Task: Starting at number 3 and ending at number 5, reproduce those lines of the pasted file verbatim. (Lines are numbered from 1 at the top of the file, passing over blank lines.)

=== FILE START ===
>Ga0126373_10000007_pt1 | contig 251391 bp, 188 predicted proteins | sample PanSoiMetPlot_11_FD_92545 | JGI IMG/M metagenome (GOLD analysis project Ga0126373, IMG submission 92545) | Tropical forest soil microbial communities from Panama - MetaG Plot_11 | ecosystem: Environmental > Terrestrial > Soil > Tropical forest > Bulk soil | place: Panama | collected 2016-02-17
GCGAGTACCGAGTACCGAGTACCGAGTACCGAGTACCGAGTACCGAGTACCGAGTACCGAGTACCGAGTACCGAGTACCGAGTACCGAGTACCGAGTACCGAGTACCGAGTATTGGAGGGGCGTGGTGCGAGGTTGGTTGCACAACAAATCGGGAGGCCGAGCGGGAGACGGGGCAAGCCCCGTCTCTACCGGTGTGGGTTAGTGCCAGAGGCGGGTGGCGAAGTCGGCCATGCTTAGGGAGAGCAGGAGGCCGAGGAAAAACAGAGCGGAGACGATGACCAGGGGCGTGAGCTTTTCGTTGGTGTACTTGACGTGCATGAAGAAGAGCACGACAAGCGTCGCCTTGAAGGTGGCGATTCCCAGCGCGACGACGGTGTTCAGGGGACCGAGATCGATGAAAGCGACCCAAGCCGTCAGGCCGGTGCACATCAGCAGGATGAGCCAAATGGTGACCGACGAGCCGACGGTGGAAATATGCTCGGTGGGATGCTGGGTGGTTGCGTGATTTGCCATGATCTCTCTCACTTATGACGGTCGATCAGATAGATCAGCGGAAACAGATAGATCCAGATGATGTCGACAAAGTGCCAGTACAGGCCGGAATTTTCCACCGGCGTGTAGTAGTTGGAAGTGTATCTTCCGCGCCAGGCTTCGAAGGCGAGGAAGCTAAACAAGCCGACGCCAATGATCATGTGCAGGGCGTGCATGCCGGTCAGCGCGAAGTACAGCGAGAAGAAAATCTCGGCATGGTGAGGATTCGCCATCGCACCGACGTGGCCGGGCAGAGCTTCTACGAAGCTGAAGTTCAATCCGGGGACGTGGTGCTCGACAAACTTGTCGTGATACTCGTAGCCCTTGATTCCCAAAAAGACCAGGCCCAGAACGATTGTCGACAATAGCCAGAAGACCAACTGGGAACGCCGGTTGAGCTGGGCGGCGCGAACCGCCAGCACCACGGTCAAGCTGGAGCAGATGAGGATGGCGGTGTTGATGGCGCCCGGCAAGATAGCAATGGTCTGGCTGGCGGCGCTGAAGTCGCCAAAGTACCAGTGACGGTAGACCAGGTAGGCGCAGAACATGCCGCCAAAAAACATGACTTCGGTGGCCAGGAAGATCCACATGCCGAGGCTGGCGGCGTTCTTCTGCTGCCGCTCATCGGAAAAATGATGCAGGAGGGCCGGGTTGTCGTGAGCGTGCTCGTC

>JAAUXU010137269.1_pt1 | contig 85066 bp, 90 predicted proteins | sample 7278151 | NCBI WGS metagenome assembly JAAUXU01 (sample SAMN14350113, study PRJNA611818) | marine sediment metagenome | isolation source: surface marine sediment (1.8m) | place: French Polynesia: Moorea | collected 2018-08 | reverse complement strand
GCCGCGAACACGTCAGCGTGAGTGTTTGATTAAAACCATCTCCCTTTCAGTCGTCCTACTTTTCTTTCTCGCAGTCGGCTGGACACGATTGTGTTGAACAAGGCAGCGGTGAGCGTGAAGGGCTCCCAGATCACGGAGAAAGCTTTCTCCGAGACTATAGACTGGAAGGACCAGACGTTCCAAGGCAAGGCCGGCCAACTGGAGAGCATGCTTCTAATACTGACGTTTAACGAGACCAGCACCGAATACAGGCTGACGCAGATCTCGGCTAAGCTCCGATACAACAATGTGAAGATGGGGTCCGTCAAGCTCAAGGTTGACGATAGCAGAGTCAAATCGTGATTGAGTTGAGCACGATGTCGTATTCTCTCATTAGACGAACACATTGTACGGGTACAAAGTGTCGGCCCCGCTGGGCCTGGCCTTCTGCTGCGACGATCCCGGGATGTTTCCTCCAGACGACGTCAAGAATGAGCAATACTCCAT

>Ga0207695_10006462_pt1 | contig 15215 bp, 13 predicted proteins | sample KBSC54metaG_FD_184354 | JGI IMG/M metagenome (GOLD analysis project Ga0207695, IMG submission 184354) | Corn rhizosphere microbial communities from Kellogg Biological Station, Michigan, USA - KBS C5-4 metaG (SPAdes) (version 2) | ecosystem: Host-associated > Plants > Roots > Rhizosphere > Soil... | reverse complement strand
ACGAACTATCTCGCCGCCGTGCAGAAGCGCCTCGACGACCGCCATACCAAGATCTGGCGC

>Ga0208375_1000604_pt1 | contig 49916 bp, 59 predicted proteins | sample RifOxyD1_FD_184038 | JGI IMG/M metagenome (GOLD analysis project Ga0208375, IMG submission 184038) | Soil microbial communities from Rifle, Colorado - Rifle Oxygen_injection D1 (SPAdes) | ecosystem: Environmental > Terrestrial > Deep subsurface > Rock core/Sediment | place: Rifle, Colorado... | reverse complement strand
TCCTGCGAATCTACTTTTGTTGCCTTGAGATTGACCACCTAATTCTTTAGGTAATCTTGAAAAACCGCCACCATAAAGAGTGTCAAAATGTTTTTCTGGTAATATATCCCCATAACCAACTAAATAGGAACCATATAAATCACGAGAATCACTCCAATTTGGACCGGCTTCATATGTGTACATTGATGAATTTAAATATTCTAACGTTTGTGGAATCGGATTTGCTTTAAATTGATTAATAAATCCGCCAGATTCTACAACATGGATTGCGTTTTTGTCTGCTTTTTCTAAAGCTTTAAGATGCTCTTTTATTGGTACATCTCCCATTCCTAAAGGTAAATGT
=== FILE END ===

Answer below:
>JAAUXU010137269.1_pt1 | contig 85066 bp, 90 predicted proteins | sample 7278151 | NCBI WGS metagenome assembly JAAUXU01 (sample SAMN14350113, study PRJNA611818) | marine sediment metagenome | isolation source: surface marine sediment (1.8m) | place: French Polynesia: Moorea | collected 2018-08 | reverse complement strand
GCCGCGAACACGTCAGCGTGAGTGTTTGATTAAAACCATCTCCCTTTCAGTCGTCCTACTTTTCTTTCTCGCAGTCGGCTGGACACGATTGTGTTGAACAAGGCAGCGGTGAGCGTGAAGGGCTCCCAGATCACGGAGAAAGCTTTCTCCGAGACTATAGACTGGAAGGACCAGACGTTCCAAGGCAAGGCCGGCCAACTGGAGAGCATGCTTCTAATACTGACGTTTAACGAGACCAGCACCGAATACAGGCTGACGCAGATCTCGGCTAAGCTCCGATACAACAATGTGAAGATGGGGTCCGTCAAGCTCAAGGTTGACGATAGCAGAGTCAAATCGTGATTGAGTTGAGCACGATGTCGTATTCTCTCATTAGACGAACACATTGTACGGGTACAAAGTGTCGGCCCCGCTGGGCCTGGCCTTCTGCTGCGACGATCCCGGGATGTTTCCTCCAGACGACGTCAAGAATGAGCAATACTCCAT

>Ga0207695_10006462_pt1 | contig 15215 bp, 13 predicted proteins | sample KBSC54metaG_FD_184354 | JGI IMG/M metagenome (GOLD analysis project Ga0207695, IMG submission 184354) | Corn rhizosphere microbial communities from Kellogg Biological Station, Michigan, USA - KBS C5-4 metaG (SPAdes) (version 2) | ecosystem: Host-associated > Plants > Roots > Rhizosphere > Soil... | reverse complement strand